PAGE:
1. We are working on the forum's attachment system. Attachments and avatars will be intermittently affected over the next 24 hours.
    Dismiss Notice

How to replace the water pump

Discussion in 'Article Submissions' started by Matt, Jun 18, 2016.

  1. Matt

    Matt Silver Supporter

    Messages:
    2,540
    Likes Received:
    1,062
    Total time, about an hour. On the OS someone claimed to have done it in 30 minutes, but it took me about an hour from getting everything out to having everything packed away.

    Make sure the engine is COMPLETELY cool before doing this. Best bet is to do it first thing in the morning.

    Remove the radiator cap and upper radiator hose. Make sure you have a catch pan under the truck to collect the antifreeze. You don't need to drain the radiator unless you are doing a flush and fill at the same time.

    There's a variety of methods people use to loosen the fan clutch, but I will say you don't need a special tool. A 2' length of chain, M8 x 1.25 bolt, a quick link and 36mm open end wrench will work.

    Take out one 13mm bolt from the water pump pulley and attach the chain to the pulley using the M8 bolt. Attach the other end of the chain to the engine lift bracket and using a 36mm open end wrench, loosen the fan clutch nut.

    [​IMG]

    [​IMG]

    Once you have it loosened, remove the 10mm bolts from the top of the radiator shroud and the fan electrical connector (just a bit to the right and below the shroud bolt).

    [​IMG]

    Remove the AC lines from the clips on the radiator shroud on the left side. Remove the fan clutch nut from the water pump. You'll be able to move the fan a bit to clear the shaft.

    Pull the radiator shroud and fan assembly out in one piece. You can move the shroud forward on the left side to clear the radiator neck. Be careful not to smack the radiator with the shroud as you'll damage the fins.

    [​IMG]

    Obviously, if you're just replacing your fan clutch, this is where you'd stop and do what you need to replace that...but, that's not what I'm doing here, so, onward. Remove your serpentine belt completely.

    [​IMG]

    You can now undo the remaining 13mm bolts from the pump pulley and remove the pulley itself. You might want to leave the chain attached to the pulley so it doesn't spin when you're trying to undo the bolts. As you can see I didn't and had to reattach it, but now that the fan etc is gone there's a lot of room to work.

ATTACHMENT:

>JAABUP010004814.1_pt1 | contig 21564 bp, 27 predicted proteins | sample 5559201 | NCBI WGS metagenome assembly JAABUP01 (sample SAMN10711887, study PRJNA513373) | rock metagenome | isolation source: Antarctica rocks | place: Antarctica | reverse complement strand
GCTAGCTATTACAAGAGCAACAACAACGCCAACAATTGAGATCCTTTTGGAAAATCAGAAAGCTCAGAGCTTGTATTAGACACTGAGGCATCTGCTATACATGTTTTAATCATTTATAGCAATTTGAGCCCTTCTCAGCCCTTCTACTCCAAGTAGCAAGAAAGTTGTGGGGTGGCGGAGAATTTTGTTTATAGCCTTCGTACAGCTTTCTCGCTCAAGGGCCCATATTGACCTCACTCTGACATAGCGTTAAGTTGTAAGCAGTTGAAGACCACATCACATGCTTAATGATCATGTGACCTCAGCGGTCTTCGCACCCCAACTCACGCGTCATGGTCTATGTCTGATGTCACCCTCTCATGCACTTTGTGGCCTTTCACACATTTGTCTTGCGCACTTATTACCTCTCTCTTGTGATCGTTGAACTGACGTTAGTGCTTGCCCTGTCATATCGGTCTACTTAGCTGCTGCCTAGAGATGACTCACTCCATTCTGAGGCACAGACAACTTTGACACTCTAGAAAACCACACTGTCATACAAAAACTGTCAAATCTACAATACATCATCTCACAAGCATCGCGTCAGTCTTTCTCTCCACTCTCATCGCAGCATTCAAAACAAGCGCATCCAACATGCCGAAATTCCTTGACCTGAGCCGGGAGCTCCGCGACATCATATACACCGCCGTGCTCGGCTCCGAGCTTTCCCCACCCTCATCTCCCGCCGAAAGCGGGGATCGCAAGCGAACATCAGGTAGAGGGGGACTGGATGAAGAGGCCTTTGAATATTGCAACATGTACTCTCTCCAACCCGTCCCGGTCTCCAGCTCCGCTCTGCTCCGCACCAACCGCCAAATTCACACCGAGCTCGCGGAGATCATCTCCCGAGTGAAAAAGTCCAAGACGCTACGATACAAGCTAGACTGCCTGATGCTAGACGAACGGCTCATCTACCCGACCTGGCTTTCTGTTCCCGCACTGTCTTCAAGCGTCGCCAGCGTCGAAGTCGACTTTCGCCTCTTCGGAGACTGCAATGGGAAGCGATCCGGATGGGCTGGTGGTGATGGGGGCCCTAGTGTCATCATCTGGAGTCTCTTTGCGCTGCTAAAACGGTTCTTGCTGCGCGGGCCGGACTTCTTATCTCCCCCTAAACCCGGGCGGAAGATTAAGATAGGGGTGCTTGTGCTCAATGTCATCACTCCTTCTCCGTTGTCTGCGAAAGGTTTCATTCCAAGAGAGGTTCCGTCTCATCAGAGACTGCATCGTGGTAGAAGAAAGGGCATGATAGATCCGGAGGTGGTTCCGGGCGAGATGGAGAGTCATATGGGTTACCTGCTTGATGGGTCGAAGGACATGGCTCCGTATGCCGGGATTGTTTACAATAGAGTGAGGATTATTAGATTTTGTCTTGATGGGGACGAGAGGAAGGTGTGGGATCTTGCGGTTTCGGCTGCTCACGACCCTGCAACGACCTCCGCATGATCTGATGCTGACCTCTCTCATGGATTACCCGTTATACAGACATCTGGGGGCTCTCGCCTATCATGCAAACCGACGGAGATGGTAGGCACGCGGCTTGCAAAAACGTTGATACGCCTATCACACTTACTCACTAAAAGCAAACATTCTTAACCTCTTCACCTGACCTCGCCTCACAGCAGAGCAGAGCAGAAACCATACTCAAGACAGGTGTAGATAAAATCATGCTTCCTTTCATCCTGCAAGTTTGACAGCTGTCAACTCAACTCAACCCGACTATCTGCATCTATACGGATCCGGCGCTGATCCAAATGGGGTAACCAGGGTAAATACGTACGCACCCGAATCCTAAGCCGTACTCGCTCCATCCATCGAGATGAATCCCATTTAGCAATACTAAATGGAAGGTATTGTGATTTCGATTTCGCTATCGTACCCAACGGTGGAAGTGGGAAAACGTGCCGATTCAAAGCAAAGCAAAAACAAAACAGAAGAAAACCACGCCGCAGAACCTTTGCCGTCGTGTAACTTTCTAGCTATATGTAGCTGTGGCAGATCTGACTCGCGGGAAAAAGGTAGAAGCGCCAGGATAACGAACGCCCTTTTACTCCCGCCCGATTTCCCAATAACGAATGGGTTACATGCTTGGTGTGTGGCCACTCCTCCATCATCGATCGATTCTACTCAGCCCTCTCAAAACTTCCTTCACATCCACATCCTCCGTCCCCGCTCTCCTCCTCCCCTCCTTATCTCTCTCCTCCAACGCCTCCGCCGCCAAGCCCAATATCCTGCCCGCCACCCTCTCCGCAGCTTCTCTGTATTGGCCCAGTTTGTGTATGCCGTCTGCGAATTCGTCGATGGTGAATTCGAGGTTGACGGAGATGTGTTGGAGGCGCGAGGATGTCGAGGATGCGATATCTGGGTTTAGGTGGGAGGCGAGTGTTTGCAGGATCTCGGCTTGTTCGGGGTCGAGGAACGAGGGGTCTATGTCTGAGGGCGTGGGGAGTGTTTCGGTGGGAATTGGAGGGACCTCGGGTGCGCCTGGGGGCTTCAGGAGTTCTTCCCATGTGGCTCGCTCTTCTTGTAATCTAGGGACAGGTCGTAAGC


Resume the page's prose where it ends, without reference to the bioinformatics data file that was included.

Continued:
Once you've got the pulley off, remove the 10mm bolts holding the water pump on...make sure you have the catch pan under the water pump to catch the anti freeze.

    [​IMG]

    One dead water pump. You can't see that there's anything wrong with it, but it ate it's bearings.

    [​IMG]

    Installation is the reverse of the removal. Make sure you clean the surface where the water pump sits. The gasket only goes on one way, so if the holes don't line up, flip the gasket around. The water pump bolts only need to be hand tight...89 inch pounds, so don't swing off them. The pulley bolts get torqued to 18 ft pounds.

    New pump installed with the pulley and belt reattached. Reattach the chain so you can get the pulley bolts to the right torque.

    [​IMG]

    Now is a good time to wash down everything with clean water to remove the antifreeze that you spilled...it's no good for paint etc.

    When you're putting the shroud and fan back on, make sure that the pins on the bottom of the shroud go into the locating holes, you'll have to get under the truck to see and align them.

    Be careful when you reattach the fan clutch nut to the shaft, the threads are fine and it's really easy to cross thread them. There is a torque spec for the fan clutch nut, but you're not going to get a torque wrench in there, so go with the German torque setting...gud an tight. Remove the chain and put in the last pulley bolt.

    [​IMG]

    Plug the fan electrical connector back in, put the shroud bolts back and replace the top radiator hose. Top up the radiator with either Dexcool diluted 50/50 or whatever antifreeze you're running and do the normal burping of the system checking for leaks while you're running the truck.

    All said and done, about an hour and it's really quite simple.
     
  2. MRRSM

    MRRSM Gold Supporter

    Messages:
    1,572
    Likes Received:
    706
    @Matt What an Amazingly Clever Idea for a Specialty Tool... and Marvellously Economic set of R&R Procedures and Images! ... And so you've earned Serious Props from anybody that has to do this Job...(Pretty soon now...That will be ME!)

    Thanks for what is...One Perfect "Write-Up".
     
    Redbeard and Matt like this.
  3. seanpooh

    seanpooh Well-Known Member

    Messages:
    419
    Likes Received:
    30
    Good how to guide for everyone. When I did mine, instead of removing the fan shroud, I just cut it with a angle grinder and metal cutting wheel where those arrow and symbols are to wiggle the fan and pump out. Worked well for me.
     
    dkvasnicka, Mooseman and Matt like this.
  4. dkvasnicka

    dkvasnicka Silver Supporter

    Messages:
    340
    Likes Received:
    170
    Yep, the chain method worked well for me too. Also I don't think you need to torque the clutch nut at all -- provided your fan is turning in the opposite direction to the tightening direction. Put a bit of anti-seize (I use a kind of copper paste) in the nut, thread it on and then spin the blade by hand until the nut reaches the end. All the subsequent starts & runs of the engine will do their job and torque it more than you'd need :wink:
     
  5. Mooseman

    Mooseman Moderator

    Messages:
    9,675
    Likes Received:
    4,346
    Great write up! A couple of tips to add: